BVI's remittance sector is expeced to take a hit as the latest estimates published in the World Bank's Migration & Development Brief show that global remittances will decline by 14% by 2021 compared to the pre-covid-19 levels in 2019.
As the government struggles to keep its COVID-battered income streams flowing, this prediction is not in the BVI's favour — a major migrant-hosting territory where expats make up some 70% of its workforce.
Remittance had started to bring in a profit for the jurisdiction this year when the government imposed a seven percent tax on all monies leaving the BVI through money transfer agencies.
The underlying fundamentals driving remittances are weak"
At that time, premier Andrew Fahie confirmed that the government was projected to collect more than $1.7m from local money transfers by the end of this year. However, many expats have now returned to their home countries because businesses in the BVI have been struggling to remain profitable amid the pandemic.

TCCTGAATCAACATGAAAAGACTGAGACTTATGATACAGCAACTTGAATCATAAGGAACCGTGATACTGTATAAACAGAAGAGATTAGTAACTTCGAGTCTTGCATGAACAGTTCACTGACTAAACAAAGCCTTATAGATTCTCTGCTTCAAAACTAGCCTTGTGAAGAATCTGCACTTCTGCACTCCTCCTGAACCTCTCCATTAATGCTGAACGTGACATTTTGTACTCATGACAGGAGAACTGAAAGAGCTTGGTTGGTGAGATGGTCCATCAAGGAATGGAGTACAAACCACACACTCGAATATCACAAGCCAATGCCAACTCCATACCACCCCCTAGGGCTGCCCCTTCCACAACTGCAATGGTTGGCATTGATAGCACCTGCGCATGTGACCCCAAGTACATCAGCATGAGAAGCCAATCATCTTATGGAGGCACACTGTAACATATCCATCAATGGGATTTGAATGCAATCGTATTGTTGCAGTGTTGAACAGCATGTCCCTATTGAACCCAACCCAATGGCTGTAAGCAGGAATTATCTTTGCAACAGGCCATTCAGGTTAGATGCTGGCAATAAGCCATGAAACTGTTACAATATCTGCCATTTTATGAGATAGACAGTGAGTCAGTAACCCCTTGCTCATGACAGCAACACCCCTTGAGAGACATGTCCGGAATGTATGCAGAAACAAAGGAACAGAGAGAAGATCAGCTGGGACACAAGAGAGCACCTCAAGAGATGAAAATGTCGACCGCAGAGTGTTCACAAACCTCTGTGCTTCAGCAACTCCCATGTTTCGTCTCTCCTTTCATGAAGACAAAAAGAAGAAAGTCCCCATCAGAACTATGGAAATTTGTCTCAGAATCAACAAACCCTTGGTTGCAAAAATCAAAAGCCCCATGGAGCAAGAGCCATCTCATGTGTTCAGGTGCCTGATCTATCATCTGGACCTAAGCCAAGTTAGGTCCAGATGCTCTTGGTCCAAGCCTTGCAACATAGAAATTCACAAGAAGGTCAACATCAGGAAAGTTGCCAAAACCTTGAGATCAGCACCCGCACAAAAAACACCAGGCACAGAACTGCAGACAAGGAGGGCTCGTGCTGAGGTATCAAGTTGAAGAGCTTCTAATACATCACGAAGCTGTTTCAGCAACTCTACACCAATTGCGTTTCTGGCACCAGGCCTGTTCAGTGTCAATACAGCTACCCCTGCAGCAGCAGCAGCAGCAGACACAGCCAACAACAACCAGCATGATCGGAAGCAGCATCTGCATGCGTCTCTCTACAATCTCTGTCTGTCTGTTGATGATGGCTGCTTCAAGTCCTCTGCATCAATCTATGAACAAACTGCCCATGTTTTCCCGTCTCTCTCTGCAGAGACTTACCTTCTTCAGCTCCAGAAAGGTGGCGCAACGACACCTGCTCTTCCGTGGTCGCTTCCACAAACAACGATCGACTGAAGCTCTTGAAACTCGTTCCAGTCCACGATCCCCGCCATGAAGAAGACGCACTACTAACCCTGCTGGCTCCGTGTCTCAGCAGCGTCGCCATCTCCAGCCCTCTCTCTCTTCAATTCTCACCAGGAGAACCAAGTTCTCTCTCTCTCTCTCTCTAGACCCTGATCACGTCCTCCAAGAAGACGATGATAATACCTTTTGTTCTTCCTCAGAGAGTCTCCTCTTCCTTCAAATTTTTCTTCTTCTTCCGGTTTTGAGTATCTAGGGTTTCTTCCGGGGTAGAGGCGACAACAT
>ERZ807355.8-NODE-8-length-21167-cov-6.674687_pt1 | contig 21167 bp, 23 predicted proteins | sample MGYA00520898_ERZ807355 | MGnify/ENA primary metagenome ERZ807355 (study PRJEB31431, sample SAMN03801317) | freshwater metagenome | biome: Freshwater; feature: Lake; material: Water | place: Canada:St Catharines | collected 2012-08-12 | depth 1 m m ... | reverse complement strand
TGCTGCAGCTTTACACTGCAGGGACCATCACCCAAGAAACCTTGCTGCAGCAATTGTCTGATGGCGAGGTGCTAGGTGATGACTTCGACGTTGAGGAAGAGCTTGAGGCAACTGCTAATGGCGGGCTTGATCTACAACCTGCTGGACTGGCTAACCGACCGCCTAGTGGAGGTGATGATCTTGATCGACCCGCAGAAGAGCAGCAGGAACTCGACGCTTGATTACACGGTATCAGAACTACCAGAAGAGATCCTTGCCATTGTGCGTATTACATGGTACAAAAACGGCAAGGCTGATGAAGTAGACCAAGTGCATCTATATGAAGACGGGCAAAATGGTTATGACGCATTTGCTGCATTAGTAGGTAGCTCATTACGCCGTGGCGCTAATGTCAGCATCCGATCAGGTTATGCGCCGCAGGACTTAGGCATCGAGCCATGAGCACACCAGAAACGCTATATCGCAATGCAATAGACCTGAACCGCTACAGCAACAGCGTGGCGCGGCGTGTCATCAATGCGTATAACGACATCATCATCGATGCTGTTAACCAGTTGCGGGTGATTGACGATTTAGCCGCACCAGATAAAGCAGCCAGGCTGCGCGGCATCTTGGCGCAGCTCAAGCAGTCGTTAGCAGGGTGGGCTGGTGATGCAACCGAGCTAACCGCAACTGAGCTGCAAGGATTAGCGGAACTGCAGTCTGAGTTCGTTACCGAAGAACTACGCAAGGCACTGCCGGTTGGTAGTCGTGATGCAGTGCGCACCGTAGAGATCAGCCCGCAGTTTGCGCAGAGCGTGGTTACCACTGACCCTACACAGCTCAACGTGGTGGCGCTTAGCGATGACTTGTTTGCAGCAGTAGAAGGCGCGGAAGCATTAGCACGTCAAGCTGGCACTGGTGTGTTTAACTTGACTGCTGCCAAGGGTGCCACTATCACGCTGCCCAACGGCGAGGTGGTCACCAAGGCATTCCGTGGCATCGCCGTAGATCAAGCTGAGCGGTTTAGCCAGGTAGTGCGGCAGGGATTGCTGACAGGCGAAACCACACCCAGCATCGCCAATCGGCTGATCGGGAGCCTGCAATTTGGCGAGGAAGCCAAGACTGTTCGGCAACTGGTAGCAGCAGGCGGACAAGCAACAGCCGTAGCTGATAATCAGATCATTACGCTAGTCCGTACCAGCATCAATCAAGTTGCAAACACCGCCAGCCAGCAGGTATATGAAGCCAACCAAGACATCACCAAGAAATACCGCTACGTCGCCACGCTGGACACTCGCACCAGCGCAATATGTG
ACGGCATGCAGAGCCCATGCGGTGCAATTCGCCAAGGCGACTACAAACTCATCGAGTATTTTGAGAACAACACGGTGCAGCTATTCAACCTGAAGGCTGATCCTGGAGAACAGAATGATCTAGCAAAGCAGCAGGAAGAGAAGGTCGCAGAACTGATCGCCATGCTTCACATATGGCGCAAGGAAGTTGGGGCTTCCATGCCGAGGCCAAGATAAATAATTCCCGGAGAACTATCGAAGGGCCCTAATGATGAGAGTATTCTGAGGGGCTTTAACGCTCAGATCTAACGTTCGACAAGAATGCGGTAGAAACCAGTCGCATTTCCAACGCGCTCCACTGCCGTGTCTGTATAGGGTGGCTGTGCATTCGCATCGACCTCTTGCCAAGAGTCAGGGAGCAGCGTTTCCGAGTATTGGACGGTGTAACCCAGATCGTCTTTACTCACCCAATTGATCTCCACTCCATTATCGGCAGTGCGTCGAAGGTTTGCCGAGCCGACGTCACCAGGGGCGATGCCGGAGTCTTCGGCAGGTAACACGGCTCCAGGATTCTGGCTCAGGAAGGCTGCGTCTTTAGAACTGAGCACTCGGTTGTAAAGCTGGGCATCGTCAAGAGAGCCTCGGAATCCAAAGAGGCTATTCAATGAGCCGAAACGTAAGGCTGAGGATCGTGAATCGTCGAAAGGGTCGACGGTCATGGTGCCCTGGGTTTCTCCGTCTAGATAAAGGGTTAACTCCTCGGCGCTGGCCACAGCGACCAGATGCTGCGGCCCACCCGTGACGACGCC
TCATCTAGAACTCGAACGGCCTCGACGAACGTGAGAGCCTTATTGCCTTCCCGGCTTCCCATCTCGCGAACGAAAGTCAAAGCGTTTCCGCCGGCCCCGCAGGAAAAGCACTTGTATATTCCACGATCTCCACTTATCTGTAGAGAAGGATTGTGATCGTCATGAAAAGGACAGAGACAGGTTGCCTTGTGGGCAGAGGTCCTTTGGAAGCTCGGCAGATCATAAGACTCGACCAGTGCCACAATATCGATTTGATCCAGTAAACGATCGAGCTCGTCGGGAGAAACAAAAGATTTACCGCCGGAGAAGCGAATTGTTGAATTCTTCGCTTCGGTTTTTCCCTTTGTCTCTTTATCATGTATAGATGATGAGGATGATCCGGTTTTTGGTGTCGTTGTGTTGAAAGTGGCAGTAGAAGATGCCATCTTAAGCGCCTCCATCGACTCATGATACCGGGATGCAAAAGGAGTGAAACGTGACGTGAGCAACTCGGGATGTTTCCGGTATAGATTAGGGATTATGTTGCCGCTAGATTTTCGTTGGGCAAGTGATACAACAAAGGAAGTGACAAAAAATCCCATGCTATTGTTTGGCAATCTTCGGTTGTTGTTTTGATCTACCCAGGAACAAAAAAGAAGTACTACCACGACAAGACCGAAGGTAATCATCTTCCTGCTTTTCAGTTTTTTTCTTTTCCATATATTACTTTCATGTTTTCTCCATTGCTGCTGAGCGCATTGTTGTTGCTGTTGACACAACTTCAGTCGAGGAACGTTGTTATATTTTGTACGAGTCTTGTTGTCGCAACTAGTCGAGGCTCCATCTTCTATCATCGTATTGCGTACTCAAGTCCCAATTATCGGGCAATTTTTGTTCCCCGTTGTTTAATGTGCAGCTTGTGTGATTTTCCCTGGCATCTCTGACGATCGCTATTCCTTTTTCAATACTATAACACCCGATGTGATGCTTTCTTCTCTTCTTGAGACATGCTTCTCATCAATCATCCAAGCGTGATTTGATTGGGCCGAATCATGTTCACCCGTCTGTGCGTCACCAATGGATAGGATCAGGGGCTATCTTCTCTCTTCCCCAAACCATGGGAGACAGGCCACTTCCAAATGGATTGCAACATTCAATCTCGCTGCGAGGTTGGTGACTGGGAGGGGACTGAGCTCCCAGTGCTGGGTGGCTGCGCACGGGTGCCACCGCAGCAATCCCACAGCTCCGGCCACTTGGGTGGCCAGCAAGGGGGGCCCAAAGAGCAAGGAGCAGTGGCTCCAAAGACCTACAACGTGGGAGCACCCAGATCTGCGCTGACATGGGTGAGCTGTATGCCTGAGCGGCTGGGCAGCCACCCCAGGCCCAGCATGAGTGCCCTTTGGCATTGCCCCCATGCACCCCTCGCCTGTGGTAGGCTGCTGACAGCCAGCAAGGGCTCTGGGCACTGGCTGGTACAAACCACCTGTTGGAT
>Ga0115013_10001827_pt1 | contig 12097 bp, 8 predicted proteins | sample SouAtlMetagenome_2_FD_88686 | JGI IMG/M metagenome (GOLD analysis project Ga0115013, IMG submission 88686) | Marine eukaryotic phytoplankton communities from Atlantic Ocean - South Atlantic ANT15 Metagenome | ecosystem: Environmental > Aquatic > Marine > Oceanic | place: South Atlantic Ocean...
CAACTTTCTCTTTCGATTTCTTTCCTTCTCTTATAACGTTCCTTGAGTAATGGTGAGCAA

The World Bank says remittance flows to low- and middle-income countries are projected to fall by seven percent to $508 billion in 2020, followed by a further decline of 7.5% to $470bn in 2021.
"Migrants are suffering greater health risks and unemployment during this crisis," said Dilip Ratha, lead author of the World Bank's Migration and Development Brief.
"The underlying fundamentals driving remittances are weak and this is not the time to take our eyes off the downside risks to the remittance lifelines," Ratha added.